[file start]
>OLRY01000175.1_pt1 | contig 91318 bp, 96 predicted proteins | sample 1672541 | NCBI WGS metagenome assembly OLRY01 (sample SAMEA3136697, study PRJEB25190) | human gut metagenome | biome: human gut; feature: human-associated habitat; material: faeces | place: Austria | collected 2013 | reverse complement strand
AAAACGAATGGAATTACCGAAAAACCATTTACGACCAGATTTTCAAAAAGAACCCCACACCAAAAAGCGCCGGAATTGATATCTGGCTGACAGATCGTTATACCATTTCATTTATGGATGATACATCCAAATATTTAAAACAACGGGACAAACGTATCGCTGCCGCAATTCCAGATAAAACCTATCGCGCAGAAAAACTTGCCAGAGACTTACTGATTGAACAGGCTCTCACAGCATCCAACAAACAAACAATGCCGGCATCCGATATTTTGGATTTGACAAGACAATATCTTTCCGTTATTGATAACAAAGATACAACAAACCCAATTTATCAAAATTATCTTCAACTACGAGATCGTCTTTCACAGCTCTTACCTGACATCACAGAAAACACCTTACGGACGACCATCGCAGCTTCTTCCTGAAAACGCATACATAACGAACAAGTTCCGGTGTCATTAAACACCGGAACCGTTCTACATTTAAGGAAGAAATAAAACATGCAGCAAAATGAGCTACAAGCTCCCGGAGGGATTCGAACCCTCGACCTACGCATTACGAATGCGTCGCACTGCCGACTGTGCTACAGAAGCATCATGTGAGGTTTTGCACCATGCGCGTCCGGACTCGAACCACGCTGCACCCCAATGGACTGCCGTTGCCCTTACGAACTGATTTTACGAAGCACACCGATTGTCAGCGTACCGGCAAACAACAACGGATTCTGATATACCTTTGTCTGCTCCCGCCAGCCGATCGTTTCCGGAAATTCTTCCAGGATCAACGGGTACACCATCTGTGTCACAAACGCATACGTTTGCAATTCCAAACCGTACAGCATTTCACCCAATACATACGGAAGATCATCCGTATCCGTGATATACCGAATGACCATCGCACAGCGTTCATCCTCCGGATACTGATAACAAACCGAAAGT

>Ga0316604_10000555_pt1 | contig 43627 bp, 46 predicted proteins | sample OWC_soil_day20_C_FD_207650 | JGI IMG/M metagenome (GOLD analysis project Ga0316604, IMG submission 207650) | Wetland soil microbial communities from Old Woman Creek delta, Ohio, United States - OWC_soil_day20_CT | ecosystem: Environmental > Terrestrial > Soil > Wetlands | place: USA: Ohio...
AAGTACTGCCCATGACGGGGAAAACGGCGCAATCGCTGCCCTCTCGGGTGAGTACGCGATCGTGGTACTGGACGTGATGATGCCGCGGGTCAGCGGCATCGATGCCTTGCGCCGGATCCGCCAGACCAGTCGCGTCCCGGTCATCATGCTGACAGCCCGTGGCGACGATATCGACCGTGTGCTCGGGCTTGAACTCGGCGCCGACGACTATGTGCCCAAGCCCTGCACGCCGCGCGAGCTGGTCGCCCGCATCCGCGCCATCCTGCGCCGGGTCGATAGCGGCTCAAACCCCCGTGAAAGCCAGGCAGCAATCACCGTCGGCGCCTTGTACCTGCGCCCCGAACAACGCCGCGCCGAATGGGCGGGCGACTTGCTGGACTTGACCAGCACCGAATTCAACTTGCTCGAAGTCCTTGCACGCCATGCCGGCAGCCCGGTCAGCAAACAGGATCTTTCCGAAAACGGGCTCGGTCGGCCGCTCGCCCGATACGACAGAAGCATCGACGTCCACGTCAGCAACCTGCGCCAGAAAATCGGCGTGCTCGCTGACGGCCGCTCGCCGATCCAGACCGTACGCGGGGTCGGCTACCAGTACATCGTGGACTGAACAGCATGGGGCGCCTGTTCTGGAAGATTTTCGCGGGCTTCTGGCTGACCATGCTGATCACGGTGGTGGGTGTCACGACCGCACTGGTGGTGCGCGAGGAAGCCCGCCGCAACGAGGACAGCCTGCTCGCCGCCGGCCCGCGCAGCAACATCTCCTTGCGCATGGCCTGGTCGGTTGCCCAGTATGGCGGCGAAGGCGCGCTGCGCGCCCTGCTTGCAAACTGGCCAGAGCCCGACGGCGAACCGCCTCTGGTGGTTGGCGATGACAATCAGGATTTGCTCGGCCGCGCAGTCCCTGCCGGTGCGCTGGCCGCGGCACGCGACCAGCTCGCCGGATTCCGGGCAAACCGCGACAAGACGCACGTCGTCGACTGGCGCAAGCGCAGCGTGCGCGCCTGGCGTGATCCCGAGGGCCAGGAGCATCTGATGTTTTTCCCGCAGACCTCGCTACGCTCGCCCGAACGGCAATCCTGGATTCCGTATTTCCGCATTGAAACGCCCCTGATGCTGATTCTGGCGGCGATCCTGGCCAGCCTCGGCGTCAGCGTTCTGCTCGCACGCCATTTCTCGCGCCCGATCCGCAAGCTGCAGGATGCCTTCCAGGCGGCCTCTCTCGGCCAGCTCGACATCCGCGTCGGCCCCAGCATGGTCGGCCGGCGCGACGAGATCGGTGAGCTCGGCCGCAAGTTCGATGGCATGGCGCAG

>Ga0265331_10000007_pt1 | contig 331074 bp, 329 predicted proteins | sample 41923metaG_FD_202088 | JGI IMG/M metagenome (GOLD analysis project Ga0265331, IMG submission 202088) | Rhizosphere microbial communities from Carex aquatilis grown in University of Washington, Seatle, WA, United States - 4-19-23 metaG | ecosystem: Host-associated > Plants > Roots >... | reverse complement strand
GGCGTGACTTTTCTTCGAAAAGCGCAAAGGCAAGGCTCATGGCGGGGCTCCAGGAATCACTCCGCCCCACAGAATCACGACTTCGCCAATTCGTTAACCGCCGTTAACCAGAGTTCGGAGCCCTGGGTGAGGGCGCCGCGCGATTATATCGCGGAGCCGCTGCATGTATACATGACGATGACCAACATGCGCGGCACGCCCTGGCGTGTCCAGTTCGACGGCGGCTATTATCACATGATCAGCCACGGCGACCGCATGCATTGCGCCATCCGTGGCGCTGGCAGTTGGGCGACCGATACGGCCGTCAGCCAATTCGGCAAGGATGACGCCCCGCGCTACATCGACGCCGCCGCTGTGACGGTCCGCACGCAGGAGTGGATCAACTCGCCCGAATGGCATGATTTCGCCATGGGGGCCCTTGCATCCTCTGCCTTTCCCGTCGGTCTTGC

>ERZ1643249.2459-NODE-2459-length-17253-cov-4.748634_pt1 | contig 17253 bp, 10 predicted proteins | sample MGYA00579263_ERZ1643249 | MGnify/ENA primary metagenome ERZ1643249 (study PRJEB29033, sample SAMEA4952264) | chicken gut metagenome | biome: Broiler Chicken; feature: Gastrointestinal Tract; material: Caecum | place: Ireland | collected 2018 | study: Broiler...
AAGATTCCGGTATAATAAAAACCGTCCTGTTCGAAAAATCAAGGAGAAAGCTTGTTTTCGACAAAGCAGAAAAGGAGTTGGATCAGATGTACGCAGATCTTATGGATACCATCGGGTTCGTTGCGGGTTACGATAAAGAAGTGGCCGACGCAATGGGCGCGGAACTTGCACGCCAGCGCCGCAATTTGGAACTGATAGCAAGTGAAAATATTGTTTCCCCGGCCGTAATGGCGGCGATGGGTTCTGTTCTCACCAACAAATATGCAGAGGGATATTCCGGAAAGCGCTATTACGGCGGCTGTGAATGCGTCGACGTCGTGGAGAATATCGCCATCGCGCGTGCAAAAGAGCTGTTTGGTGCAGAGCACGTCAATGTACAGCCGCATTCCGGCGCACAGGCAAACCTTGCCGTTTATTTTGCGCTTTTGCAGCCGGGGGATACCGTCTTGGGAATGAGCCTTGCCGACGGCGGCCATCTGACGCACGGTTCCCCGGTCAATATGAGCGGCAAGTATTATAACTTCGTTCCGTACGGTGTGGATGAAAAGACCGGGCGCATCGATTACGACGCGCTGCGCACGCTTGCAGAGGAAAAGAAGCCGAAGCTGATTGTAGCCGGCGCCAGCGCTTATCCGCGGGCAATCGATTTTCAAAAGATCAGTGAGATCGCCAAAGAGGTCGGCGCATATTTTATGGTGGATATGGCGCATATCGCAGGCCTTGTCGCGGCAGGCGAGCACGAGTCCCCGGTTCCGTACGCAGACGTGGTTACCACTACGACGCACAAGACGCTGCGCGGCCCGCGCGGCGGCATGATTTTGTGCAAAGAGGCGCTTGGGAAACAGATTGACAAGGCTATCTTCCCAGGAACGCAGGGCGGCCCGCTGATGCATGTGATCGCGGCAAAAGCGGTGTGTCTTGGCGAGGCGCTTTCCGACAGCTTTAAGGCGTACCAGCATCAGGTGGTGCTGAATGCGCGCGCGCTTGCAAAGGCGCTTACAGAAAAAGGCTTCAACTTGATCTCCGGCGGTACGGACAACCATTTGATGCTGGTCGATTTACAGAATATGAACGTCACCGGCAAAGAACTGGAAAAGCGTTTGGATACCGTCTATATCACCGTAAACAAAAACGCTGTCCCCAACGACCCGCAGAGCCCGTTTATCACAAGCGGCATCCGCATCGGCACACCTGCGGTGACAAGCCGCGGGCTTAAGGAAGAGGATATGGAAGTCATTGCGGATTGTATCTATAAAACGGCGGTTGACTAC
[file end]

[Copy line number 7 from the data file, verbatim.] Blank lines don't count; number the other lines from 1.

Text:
>ERZ1643249.2459-NODE-2459-length-17253-cov-4.748634_pt1 | contig 17253 bp, 10 predicted proteins | sample MGYA00579263_ERZ1643249 | MGnify/ENA primary metagenome ERZ1643249 (study PRJEB29033, sample SAMEA4952264) | chicken gut metagenome | biome: Broiler Chicken; feature: Gastrointestinal Tract; material: Caecum | place: Ireland | collected 2018 | study: Broiler...